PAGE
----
The entrepreneurs using artificial intelligence to shape the future of the Canadian economy say we have to start preparing for the consequences of machine learning now.
Advances in artificial intelligence mean computers can now use machine prediction to learn and make decisions on their own, opening the door to a new wave of automation and the threat of computers taking over jobs or at least augmenting human capabilities in ways we can’t fully anticipate.
“This isn’t something that we want to look at five years from now, because it would be way too late,” says Noel Webb, founder of Karen.AI, a recruitment startup.
Webb was among a group of AI entrepreneurs who spoke at RBC Disruptors, a monthly forum on technology and how it’s changing the way we live and work.
He said advancements in AI could have such a broad impact that every company and government needs to have an AI policy.
“We’re at a really great fork in the road here,” Webb said. “The public education system came up back in the first industrial revolution. It’s been hundreds of years since we’ve had to take a look at what it means to have a future of work.”
Webb is part of the first cohort of NextAI, a venture initiative supported by RBC to startups in the field. He was joined on stage by other NextAI entrepreneurs: Shea Balish, founder of fitness-focused REP.ai, and Nima Shahbazi and Krista Caldwell, co-founders of food logistics startup Deepnify.
All four noted the benefits and drawbacks of AI. For consumers, it offers the possibility of an entirely new range of personalized services — including self-driving cars and automated personal assistants. For business, AI it offers the potential to improve operational efficiencies, predict consumer preferences and reduce human error.
Webb said AI can actually help humans by augmenting their skills.
His company’s software reads every single resume submitted for a job — he says companies receive 250 applications for every open position, on average — and uses advanced algorithms to sort and filter them. It’s far beyond keyword searching. He said Karen.AI’s software can even predict personality fits.
“The problem that we’re solving is basically an administrative task,” he said. “The recruiter can really focus on what they want to do best: actually interacting with humans and imparting that judgment.”
Balish, whose company uses AI to generate three-dimensional graphs from two-dimensional videos of athletes, said Rep.AI’s services can save physiotherapists and doctors time during the diagnostic process. Caldwell said Deepnify, which uses advanced AI to optimize logistics and cut waste for fresh food in grocery stores, allows grocery managers to focus on more important work.
Yet AI could also prove destabilizing, accelerating the ongoing process of automation that has affected manufacturing jobs and even broadening it to new forms of work previously thought safe, such as the image recognition algorithms now analyzing X-rays or the natural language algorithms helping lawyers build legal cases.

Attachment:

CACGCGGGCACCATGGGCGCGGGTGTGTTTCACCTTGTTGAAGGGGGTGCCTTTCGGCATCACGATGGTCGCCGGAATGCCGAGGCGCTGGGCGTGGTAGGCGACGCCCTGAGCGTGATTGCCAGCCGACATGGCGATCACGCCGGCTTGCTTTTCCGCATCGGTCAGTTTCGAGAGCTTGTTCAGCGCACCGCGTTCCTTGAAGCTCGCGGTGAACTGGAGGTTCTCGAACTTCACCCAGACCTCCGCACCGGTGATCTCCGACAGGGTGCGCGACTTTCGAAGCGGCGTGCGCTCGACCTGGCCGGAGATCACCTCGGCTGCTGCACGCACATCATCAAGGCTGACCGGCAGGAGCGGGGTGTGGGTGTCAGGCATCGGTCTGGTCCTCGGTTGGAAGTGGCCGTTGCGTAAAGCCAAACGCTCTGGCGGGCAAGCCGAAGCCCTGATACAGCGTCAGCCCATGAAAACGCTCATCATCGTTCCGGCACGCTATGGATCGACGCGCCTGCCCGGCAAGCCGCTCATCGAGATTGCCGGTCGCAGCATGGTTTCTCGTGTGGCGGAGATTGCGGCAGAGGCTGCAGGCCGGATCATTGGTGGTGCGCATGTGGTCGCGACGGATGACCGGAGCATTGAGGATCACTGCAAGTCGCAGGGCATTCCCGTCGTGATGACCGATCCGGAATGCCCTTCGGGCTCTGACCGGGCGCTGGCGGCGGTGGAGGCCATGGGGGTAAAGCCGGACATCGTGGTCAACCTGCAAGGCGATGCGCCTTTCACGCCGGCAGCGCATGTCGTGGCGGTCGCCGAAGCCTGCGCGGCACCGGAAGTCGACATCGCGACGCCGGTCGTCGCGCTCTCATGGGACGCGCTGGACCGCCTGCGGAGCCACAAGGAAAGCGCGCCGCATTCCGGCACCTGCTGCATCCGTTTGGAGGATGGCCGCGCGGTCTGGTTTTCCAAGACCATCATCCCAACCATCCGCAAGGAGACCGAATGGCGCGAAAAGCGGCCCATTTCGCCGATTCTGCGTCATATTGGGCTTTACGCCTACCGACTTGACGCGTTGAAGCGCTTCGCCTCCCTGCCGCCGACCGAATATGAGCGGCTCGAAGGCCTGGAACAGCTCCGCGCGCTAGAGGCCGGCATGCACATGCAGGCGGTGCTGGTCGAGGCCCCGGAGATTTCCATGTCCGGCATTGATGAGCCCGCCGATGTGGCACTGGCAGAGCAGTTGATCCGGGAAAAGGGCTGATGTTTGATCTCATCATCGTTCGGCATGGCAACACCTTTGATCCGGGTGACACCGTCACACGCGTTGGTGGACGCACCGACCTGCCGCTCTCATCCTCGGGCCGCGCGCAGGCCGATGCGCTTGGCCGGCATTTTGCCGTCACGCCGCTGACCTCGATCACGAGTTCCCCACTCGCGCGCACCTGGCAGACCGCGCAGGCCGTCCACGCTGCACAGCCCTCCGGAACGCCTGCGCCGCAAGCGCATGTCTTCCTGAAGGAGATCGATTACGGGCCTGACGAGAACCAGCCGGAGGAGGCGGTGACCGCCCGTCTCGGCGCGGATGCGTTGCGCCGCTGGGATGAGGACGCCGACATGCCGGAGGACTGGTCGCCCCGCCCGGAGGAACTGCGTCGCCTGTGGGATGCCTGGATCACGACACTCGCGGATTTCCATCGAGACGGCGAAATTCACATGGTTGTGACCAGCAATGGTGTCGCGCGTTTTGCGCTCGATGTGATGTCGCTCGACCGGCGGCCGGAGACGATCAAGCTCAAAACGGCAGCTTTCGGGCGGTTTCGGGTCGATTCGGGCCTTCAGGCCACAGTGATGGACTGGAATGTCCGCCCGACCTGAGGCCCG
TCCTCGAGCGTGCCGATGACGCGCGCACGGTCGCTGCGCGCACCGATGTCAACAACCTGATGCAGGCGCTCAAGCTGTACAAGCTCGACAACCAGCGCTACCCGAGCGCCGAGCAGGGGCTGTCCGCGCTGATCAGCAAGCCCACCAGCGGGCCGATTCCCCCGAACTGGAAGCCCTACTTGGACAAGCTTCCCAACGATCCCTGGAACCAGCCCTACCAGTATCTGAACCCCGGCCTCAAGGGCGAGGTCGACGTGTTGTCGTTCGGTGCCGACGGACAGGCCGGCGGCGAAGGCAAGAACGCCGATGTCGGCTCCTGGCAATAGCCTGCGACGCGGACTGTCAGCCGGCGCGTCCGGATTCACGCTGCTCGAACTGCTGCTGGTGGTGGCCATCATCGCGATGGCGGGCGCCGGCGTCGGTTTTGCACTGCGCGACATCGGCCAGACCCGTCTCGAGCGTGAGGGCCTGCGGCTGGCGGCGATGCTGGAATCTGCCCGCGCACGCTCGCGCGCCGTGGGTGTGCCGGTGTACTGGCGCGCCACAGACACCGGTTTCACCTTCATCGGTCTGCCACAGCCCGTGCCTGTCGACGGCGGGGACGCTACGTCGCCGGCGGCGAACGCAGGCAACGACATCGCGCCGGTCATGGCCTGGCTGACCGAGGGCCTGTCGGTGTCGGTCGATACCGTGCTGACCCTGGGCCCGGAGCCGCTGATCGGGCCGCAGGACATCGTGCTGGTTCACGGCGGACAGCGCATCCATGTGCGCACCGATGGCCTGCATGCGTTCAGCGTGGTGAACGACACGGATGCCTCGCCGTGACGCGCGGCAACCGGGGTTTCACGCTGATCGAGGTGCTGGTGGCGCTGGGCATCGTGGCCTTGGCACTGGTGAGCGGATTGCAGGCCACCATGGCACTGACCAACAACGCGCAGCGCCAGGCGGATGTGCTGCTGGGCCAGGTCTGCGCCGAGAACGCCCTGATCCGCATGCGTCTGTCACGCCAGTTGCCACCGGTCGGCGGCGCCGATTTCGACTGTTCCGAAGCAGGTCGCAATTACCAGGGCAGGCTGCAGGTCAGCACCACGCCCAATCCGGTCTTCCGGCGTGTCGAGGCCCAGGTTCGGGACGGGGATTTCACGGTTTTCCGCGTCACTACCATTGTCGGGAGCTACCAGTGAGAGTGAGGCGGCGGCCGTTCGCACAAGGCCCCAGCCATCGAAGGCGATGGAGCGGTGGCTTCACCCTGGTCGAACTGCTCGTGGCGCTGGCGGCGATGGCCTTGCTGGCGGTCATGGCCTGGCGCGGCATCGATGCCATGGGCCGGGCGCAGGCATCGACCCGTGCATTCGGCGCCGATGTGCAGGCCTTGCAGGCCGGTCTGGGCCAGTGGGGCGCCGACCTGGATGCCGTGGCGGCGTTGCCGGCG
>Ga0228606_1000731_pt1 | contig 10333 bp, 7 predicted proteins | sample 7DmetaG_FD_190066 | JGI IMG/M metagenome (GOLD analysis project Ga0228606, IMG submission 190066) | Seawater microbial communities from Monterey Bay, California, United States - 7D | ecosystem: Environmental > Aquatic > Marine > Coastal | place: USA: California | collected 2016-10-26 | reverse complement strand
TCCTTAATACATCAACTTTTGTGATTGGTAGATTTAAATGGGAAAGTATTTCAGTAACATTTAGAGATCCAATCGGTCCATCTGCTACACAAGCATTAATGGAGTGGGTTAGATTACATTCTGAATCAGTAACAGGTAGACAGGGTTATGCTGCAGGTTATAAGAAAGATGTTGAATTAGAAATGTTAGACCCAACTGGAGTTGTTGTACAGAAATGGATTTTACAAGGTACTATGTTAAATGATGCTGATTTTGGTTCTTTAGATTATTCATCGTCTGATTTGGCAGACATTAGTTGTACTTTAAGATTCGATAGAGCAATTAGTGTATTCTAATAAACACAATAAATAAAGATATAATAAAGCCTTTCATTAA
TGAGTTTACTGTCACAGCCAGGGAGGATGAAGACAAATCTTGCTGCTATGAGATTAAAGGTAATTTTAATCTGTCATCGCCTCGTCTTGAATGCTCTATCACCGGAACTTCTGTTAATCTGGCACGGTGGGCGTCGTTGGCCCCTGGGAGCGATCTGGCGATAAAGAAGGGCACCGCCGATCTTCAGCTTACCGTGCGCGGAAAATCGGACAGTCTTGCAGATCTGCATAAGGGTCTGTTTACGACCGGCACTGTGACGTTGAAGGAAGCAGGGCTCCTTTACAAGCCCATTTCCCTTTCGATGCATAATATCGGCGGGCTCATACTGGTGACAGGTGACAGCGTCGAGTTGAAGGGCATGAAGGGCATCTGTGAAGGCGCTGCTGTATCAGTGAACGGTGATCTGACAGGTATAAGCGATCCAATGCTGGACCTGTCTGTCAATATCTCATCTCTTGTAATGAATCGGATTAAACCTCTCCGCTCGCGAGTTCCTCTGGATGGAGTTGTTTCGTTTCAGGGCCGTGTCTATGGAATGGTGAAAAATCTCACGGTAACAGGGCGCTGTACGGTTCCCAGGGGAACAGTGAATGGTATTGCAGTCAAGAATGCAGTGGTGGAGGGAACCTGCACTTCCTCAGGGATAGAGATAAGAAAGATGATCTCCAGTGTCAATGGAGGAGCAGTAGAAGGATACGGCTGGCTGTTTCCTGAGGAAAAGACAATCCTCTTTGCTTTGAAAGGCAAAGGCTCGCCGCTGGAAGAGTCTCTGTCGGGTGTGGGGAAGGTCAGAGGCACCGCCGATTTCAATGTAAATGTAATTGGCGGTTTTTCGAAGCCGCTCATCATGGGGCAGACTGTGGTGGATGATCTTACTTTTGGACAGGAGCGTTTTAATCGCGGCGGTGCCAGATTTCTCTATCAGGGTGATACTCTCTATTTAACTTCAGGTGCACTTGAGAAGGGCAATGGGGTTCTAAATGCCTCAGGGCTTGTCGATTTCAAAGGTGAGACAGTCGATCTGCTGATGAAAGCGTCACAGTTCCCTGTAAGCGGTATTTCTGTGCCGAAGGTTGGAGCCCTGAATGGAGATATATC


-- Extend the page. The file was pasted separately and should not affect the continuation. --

“There will be some job loss, but I think there will be new jobs created in the process,” Balish said. “It will create an immense amount of value within the economy, so the cost of a lot of things like your vegetables and your daily kind of needs is going to go way down.”
Rep.AI’s focus is athletics and the market for healthcare, and Balish said that improving health outcomes is one of the most promising areas of AI.
“The policies that will be put in place and the foresight that’s already being engaged by some of the top leaders in the world is on a positive trajectory,” he said. “But what I’m most excited about is mitigating human suffering, increasing flourishing.”
A new generation of AI research was kick-started in 2012 by a scientist working out of the University of Toronto, Geoff Hinton, and other Canadian researchers including University of Montreal’s Yoshua Bengio and Richard Sutton made key contributions. Now, their work is the basis for voice assistants like Apple’s Siri, the AI algorithms that beat world champions at games like poker and Go, and the self-driving cars already piloting around San Francisco streets.
John Stackhouse is a nationally bestselling author and one of Canada’s leading voices on innovation and economic disruption. He is senior vice-president in the Office of the CEO at Royal Bank of Canada, leading the organization’s research and thought leadership on economic, technological and social change. Previously, he was editor-in-chief of the Globe and Mail and editor of Report on Business. He is a senior fellow at the C.D. Howe Institute and the Munk School of Global Affairs and Public Policy and sits on the boards of Queen’s University, the Aga Khan Foundation of Canada and the Literary Review of Canada. His latest book, "Planet Canada: How Our Expats Are Shaping the Future", explores the untapped resource of the millions of Canadians who don’t live here but exert their influence from afar.
This article is intended as general information only and is not to be relied upon as constituting legal, financial or other professional advice. A professional advisor should be consulted regarding your specific situation. Information presented is believed to be factual and up-to-date but we do not guarantee its accuracy and it should not be regarded as a complete analysis of the subjects discussed. All expressions of opinion reflect the judgment of the authors as of the date of publication and are subject to change. No endorsement of any third parties or their advice, opinions, information, products or services is expressly given or implied by Royal Bank of Canada or any of its affiliates.